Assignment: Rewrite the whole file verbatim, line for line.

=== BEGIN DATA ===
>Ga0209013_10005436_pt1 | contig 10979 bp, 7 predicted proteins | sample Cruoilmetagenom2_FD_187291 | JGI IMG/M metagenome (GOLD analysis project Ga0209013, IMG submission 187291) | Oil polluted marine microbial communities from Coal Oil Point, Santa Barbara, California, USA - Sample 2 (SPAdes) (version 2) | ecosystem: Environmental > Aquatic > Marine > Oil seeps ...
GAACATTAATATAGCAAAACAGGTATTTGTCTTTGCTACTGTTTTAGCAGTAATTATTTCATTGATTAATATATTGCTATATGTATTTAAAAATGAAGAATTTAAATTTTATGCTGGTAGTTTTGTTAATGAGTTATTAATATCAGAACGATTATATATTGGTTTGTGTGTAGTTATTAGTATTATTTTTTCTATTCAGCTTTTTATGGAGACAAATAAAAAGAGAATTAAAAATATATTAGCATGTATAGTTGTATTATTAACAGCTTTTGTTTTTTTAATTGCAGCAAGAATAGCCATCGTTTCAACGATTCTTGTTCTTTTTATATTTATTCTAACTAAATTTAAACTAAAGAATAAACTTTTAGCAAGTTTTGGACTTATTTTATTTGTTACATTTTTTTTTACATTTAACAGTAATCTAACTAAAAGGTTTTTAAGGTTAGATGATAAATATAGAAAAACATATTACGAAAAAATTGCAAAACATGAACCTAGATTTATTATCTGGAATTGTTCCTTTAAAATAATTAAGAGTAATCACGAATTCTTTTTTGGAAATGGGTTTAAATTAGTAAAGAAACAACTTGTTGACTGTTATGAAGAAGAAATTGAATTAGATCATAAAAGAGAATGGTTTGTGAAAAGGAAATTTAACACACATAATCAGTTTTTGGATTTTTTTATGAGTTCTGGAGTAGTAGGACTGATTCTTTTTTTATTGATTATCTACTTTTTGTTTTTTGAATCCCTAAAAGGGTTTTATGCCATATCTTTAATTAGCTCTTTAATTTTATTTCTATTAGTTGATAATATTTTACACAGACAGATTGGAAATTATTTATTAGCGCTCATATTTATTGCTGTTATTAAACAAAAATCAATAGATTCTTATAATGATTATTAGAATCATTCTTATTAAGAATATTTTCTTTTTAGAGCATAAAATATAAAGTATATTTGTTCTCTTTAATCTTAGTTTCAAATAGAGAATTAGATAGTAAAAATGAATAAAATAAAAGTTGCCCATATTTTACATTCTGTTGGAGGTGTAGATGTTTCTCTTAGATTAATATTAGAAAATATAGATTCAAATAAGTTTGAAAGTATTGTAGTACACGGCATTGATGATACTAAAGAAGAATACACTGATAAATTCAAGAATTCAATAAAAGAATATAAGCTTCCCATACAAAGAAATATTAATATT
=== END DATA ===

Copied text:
>Ga0209013_10005436_pt1 | contig 10979 bp, 7 predicted proteins | sample Cruoilmetagenom2_FD_187291 | JGI IMG/M metagenome (GOLD analysis project Ga0209013, IMG submission 187291) | Oil polluted marine microbial communities from Coal Oil Point, Santa Barbara, California, USA - Sample 2 (SPAdes) (version 2) | ecosystem: Environmental > Aquatic > Marine > Oil seeps ...
GAACATTAATATAGCAAAACAGGTATTTGTCTTTGCTACTGTTTTAGCAGTAATTATTTCATTGATTAATATATTGCTATATGTATTTAAAAATGAAGAATTTAAATTTTATGCTGGTAGTTTTGTTAATGAGTTATTAATATCAGAACGATTATATATTGGTTTGTGTGTAGTTATTAGTATTATTTTTTCTATTCAGCTTTTTATGGAGACAAATAAAAAGAGAATTAAAAATATATTAGCATGTATAGTTGTATTATTAACAGCTTTTGTTTTTTTAATTGCAGCAAGAATAGCCATCGTTTCAACGATTCTTGTTCTTTTTATATTTATTCTAACTAAATTTAAACTAAAGAATAAACTTTTAGCAAGTTTTGGACTTATTTTATTTGTTACATTTTTTTTTACATTTAACAGTAATCTAACTAAAAGGTTTTTAAGGTTAGATGATAAATATAGAAAAACATATTACGAAAAAATTGCAAAACATGAACCTAGATTTATTATCTGGAATTGTTCCTTTAAAATAATTAAGAGTAATCACGAATTCTTTTTTGGAAATGGGTTTAAATTAGTAAAGAAACAACTTGTTGACTGTTATGAAGAAGAAATTGAATTAGATCATAAAAGAGAATGGTTTGTGAAAAGGAAATTTAACACACATAATCAGTTTTTGGATTTTTTTATGAGTTCTGGAGTAGTAGGACTGATTCTTTTTTTATTGATTATCTACTTTTTGTTTTTTGAATCCCTAAAAGGGTTTTATGCCATATCTTTAATTAGCTCTTTAATTTTATTTCTATTAGTTGATAATATTTTACACAGACAGATTGGAAATTATTTATTAGCGCTCATATTTATTGCTGTTATTAAACAAAAATCAATAGATTCTTATAATGATTATTAGAATCATTCTTATTAAGAATATTTTCTTTTTAGAGCATAAAATATAAAGTATATTTGTTCTCTTTAATCTTAGTTTCAAATAGAGAATTAGATAGTAAAAATGAATAAAATAAAAGTTGCCCATATTTTACATTCTGTTGGAGGTGTAGATGTTTCTCTTAGATTAATATTAGAAAATATAGATTCAAATAAGTTTGAAAGTATTGTAGTACACGGCATTGATGATACTAAAGAAGAATACACTGATAAATTCAAGAATTCAATAAAAGAATATAAGCTTCCCATACAAAGAAATATTAATATT